Great Thai food relies on fresh ingredients. Kaffir lime leaf, culantro, galangal, fish sauce, and chili-bean paste are available at Asian markets. Some of the ingredients - lemongrass, galangal, and lime leaf - are for flavoring only; they're not eaten. Typical Thai table condiments such as sugar, fish sauce, dried crushed chilies, and vinegar allow diners to adjust the four main flavors: sweet, salty, hot, and sour. If you like, substitute boneless chicken breast, cut into 1/4-inch slices, for the shrimp.
|8||stalks culantro (or cilantro, with stems), finely sliced|
|16||Chinese chives (or green parts of scallions), finely sliced|
|1||Thai bird chili pepper, finely chopped|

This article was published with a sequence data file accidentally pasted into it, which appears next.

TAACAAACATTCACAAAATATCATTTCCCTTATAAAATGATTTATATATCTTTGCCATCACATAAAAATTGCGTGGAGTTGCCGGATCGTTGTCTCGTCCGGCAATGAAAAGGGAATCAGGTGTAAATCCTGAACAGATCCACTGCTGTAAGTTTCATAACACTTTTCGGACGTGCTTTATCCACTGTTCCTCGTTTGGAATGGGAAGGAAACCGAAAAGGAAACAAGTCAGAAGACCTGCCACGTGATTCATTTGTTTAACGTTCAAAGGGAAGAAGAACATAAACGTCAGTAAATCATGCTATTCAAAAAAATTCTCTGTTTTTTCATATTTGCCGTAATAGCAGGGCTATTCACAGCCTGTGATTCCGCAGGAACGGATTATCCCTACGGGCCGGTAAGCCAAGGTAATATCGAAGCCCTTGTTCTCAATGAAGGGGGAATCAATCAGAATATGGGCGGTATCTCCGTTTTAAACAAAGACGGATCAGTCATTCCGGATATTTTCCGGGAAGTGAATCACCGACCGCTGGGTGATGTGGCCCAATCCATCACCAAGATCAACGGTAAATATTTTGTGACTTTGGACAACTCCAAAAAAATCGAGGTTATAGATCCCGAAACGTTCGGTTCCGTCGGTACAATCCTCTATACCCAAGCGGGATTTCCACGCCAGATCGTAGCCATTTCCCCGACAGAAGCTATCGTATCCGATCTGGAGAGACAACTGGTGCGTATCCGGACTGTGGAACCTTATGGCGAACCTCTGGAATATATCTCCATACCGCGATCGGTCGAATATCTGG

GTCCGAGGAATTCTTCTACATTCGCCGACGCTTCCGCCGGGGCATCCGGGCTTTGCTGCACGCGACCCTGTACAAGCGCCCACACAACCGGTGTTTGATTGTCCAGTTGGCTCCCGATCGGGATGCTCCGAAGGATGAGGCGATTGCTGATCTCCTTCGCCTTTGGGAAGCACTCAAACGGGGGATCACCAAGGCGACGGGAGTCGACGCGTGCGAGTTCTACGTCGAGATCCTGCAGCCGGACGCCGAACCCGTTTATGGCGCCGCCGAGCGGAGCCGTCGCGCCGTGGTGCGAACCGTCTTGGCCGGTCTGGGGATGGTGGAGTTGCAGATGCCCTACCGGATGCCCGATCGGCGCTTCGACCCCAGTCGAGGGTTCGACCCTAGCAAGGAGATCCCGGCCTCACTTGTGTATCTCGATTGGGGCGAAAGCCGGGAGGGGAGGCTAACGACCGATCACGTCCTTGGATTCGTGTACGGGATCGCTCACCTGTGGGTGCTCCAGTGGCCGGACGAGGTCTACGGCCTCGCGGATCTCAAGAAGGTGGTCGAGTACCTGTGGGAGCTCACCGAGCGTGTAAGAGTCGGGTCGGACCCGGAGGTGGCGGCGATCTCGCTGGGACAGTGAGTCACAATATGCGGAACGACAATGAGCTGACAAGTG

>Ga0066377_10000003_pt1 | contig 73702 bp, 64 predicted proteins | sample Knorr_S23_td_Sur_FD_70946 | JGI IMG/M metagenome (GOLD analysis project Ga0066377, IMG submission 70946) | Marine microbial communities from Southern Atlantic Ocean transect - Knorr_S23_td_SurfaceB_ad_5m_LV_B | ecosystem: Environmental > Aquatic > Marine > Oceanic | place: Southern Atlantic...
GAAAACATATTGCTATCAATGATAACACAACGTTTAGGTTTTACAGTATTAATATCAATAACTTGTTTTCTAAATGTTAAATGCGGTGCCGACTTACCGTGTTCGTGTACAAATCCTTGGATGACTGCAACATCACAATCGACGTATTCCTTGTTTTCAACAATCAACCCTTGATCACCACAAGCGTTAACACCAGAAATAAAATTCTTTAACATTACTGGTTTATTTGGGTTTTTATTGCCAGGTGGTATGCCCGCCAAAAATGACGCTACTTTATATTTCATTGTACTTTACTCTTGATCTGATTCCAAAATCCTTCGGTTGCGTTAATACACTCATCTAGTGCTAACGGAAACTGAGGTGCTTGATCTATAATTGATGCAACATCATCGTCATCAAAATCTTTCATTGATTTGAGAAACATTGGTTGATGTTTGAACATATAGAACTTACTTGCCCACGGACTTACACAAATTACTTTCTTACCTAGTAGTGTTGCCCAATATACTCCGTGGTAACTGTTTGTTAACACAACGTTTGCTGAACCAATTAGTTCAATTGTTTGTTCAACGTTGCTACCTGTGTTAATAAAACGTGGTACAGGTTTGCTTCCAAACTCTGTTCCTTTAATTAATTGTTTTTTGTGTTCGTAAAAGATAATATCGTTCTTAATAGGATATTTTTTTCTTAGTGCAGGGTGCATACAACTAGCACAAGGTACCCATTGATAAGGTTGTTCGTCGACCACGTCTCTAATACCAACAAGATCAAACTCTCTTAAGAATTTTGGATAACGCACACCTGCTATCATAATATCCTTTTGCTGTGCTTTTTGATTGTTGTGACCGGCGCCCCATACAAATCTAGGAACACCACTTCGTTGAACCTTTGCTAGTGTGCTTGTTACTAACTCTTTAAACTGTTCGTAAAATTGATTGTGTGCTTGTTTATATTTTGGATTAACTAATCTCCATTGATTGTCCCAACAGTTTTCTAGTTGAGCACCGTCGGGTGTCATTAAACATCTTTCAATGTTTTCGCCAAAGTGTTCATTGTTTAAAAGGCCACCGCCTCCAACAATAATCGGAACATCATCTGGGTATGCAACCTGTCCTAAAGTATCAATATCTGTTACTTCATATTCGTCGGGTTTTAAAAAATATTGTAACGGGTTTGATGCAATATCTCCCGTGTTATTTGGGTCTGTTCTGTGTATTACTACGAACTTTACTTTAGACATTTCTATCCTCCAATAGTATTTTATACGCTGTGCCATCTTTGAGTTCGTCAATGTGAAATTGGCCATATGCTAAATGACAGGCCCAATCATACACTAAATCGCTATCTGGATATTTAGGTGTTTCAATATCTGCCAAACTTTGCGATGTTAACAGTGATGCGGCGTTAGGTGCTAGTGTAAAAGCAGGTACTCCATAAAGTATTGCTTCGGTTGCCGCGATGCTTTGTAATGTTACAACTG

|4||stalks lemongrass, tough outer leaves and tops removed, cut into 1/4-inch pieces|
|2||plum tomatoes, cut into eighths|
|2||large knobs galangal or fresh ginger (about 2 ounces), cut into 1/4-inch rounds|
|4||ounces oyster or shiitake mushrooms, sliced into 1/4-inch pieces|
|16||kaffir lime leaves (or pared rind of 1 lime), roughly torn into quarters|
|1||tablespoon lime juice, plus extra lime wedges|
|2||tablespoons chili-bean paste|
|2||tablespoons fish sauce|
|3/4||pound medium shrimp, peeled and deveined|
2. Add shrimp and cook for 2 minutes more or until they are cooked through. Taste for seasoning and add more lime juice or fish sauce, if you like.
3. Ladle into bowls. Pass with extra lime wedges. Adapted from Silom Thai Cooking School